For example:

    public interface IA { }
    public interface IB { }
    public class A : IA
    {
       public A(IB b) { }
    }
    public class B : IB
    {
       public B(IA a) { }
    }

At runtime, by default MvvmCross’s Ioc will throw an MvxIoCResolveException from Resolve or return false from TryResolve if it detects recursion has occurred.

Generally in this situation you need to refactor your code to remove the circular dependency - for example see one suggestion in Stack Overflow - other stackoverflow Q&As may also help.

However, if you feel the MvvmCross detection is wrong - if your app has some behaviour which means it can survive the recursive dependency - then you can turn this detection off if you want to using the options - e.g:

        var options = new MvxIocOptions()
        {
            TryToDetectDynamicCircularReferences = false
            TryToDetectSingletonCircularReferences = false
        };
        var instance = MvxSimpleIoCContainer.Initialize(options);

Note: in the event of recursion causing a stack overflow, some mobile runtimes will not throw a StackOverlowException - but will instead simply exit without warning - this situation can be hard to debug.

What if… I want advanced IoC features like child containers

The IoC container in MvvmCross is designed to be quite lightweight and is targeted at a level of functionality required in the mobile applications I have built.

If you need more advanced/complex functionality, then you may need to use a different provider or a different approach - some suggestions for this are discussed in: http://stackoverflow.com/questions/16514691/child-containers-in-mvvmcross-ioc

What if… I want to mix Dynamic and Singleton types

If you use constructor injection, then for each dependency you can only ever receive a single instance. In some cases this may not be what you want.

Take the following code:

// Registered with Mvx.RegisterType<IBar, Bar>();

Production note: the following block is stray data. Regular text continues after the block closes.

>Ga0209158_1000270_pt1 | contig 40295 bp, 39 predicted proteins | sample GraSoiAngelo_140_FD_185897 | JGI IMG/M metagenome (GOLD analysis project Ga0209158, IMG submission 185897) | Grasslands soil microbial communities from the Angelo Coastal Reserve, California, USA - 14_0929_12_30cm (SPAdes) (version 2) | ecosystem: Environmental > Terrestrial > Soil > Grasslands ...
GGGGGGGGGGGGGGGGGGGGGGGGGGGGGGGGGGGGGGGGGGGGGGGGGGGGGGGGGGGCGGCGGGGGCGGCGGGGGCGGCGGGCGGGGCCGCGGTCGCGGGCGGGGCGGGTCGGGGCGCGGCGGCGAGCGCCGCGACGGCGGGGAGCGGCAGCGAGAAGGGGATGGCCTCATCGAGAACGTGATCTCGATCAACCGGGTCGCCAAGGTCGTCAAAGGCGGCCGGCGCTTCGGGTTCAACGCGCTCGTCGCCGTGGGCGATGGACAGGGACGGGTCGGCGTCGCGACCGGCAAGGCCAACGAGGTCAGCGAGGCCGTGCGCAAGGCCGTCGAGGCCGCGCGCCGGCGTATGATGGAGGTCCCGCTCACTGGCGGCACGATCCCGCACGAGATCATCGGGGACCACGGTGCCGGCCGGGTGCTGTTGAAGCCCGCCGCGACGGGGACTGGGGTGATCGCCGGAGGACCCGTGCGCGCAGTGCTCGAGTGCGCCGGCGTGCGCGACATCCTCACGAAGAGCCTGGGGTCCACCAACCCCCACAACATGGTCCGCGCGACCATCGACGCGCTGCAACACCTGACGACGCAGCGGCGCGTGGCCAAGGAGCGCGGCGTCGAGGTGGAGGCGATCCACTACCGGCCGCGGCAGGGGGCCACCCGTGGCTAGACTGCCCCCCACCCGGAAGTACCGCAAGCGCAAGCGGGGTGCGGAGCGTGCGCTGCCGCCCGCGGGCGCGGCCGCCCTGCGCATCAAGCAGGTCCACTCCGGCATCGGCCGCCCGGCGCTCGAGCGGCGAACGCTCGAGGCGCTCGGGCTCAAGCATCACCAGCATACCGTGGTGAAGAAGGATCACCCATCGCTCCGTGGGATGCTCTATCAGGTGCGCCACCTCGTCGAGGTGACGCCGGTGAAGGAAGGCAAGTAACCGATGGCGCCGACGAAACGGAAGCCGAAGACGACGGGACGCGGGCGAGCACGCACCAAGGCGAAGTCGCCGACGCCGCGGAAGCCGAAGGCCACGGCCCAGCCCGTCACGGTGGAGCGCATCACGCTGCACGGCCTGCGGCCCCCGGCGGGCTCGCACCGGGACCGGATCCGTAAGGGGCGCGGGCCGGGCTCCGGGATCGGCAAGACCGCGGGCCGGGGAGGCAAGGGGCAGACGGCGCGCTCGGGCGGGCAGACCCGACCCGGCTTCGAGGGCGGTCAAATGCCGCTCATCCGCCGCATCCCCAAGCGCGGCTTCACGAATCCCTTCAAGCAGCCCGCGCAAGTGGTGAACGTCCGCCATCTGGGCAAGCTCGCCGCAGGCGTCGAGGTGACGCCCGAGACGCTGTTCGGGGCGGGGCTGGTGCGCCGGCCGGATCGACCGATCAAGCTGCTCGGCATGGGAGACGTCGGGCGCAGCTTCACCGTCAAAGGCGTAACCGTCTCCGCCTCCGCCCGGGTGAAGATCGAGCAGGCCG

public class Bar : IBar
{
    public void DoStuff()
    {
        // implementation
    }
}

// Registered with Mvx.ConstructAndRegisterSingleton<IFooSingleton, FooSingleton>();
public class FooSingleton : IFooSingleton
{
    private readonly IBar _bar;

    public FooSingleton(IBar bar)
    {
        // This "bar" instance will be held forever,
        // no other instance will be created for the
        // lifetime of this singleton
        _bar = bar;
    }

    public void DoFoo()
    {
        _bar.DoStuff();
    }
}

In this case, FooSingleton is registered as a singleton within MvvmCross, and when it is created it will receive a instance of Bar, which it will always use.

If instead, you wanted the FooSingleton to request a new instance each time then you could remove the constructor injection and instead use dynamic resolution - for example:

public class FooSingleton : IFooSingleton
{
    public FooSingleton()
    {
        // No "IBar" dependency in the constructor
    }

    public void DoFoo()
    {
        var bar = Mvx.Resolve<IBar>();
        bar.DoStuff();
    }
}

As another alternative, you could continue to use constructor injection, but could use an IBarFactory dependency instead of an IBar - e.g.:

public class FooSingleton : IFooSingleton
{
    private readonly IFactory<IBar> _barFactory;

    public FooSingleton(IFactory<IBar> barFactory)
    {
        _barFactory = barFactory;
    }

    public void DoFoo()
    {
        var bar = _barFactory.Create();
        bar.DoStuff();
    }
}

Understanding object lifecycles in this type of situation - where some objects are dynamic and some are singletons - can be difficult, especially in large applications. To work with these type of objects it may help to adopt and follow patterns and naming conventions within your application - these may allow developers to more easily identify which interfaces should and should not be used dynamically.